Friday, May 8, 2015

Patients as Partners – What are the Future Implications of Patient Opinion Leaders on Clinical Development?

By: Kristina Lopienski, Product Marketing Manager, Forte Research Systems, Inc.

Patient advocacy is growing in importance, but resources are limited and the shift towards it is not happening fast enough. To talk about how we can accelerate the pace at which it is moving, Partnerships in Clinical Trials offered a keynote panel titled, “Patients as Partners – What are the Future Implications of Patient Opinion Leaders on Clinical Development?” moderated by Jayne Gershkowitz, Vice President, Patient & Professional Advocacy, Public Policy, Amicus Therapeutics. The panel featured two patients, Kaamilah Gilyard, a Lupus clinical trial participant and Alliance for Lupus Research advocate, and Jack Whelan, a cancer survivor and seven-time clinical trial participant.

The panel discussed how patient advocates can better the industry by discovering patients’ unmet needs, creating a feedback loop, designing better experiences for patients, and raising awareness for new clinical trials. It became obvious that the industry can still do a better job of leaning on patient advocacy groups and organizations that have patient advisory boards. They know their patients, including who’s involved and who’s doing what, and can be a valuable resource to point the industry in the right direction. Patient organizations can be the most trusted resource for disease-related information, even over physicians, and thus the key for successful enrollment in clinical studies.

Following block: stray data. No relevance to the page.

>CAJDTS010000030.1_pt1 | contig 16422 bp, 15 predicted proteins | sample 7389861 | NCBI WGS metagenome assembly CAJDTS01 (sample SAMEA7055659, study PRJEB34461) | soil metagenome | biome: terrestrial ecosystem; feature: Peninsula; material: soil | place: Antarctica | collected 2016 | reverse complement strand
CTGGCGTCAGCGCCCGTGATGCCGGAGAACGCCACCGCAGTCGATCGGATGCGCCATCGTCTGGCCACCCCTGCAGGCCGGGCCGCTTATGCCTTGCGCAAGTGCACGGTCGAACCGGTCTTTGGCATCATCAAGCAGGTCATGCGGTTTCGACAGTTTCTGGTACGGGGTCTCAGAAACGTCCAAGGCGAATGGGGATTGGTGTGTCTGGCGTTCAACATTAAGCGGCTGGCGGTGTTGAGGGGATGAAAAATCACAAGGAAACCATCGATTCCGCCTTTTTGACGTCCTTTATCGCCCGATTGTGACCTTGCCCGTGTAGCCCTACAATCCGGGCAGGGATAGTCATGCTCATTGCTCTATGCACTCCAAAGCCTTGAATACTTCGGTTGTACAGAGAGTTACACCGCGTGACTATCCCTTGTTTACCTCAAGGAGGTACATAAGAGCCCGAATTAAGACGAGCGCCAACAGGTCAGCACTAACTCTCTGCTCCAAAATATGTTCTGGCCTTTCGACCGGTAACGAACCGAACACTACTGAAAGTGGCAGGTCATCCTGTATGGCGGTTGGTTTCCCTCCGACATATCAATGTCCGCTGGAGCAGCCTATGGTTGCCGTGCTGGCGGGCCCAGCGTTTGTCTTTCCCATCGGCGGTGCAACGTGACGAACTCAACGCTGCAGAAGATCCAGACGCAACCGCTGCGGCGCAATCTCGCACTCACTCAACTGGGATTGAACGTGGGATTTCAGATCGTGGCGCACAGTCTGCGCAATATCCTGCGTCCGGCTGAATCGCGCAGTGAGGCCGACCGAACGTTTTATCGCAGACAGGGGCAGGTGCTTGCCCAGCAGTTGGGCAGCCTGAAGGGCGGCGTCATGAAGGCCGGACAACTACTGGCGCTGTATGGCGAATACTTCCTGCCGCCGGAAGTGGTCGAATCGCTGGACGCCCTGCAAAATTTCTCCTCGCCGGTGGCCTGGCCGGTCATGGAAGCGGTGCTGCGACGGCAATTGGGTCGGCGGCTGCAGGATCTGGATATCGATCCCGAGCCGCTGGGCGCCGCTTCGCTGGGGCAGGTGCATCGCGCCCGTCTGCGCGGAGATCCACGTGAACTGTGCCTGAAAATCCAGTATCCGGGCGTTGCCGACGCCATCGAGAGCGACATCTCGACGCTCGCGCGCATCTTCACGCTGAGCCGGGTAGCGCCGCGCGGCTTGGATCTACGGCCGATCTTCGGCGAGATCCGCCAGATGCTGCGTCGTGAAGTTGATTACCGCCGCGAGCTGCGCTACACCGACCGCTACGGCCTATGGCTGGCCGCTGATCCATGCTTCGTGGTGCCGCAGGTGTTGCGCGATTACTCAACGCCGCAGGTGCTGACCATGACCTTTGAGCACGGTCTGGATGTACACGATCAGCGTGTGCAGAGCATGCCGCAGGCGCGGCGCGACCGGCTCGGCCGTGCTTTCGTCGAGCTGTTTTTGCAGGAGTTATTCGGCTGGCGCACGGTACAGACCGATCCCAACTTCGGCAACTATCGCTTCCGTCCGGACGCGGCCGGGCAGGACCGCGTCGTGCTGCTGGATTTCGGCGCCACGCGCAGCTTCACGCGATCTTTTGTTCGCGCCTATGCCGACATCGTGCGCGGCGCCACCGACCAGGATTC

Patients want more communication

Patients want to be involved and provide feedback. The industry must meet the patient where they are and have someone there to answer questions. They want clinical trial content in lay terms – from informed consent forms to study summaries – in language that they can understand. Patients want to speak and to be heard. Sponsors should find out what’s important to them and reflect that in trial design (and then provide them with the findings from the study). Also keeping cultural sensitivity in mind, it’s important to know how to talk to people in different ways and where to go to find them.

The patient perspective on why more people aren’t participating in clinical trials is simple: 95 percent don’t participate because they were never asked. In addition to physicians being disconnected, there are definitely still many myths and misconceptions around clinical studies. Often, people will think of them only as a last resort option, when in reality they’re the first resort for many people. Patients can be a very influential source for increasing awareness. It’s not uncommon for people to be willing to enroll in a trial after hearing a past trial volunteer speak about their experience (in both formal and informal settings).

An audience member expressed his disappointment in the number of empty seats in the room for this keynote panel. For a conference about partnerships, not enough people are considering the patient as a partner. Yet, it became apparent that now more than ever is the time for pharma to embrace patients and patient advocates. The partnerships between patients, physicians, and industry must be strengthened, so together they can collaborate for a cure.


About the Author: Kristina Lopienski is the Product Marketing Manager for Overture EDC at Forte Research Systems. In her role, she works to bring educational resources to clinical research professionals. She writes on a variety of topics affecting clinical trials on the Forte Clinical Research Blog. Kristina served as the guest blogger covering Partnerships in Clinical Trials 2015. 




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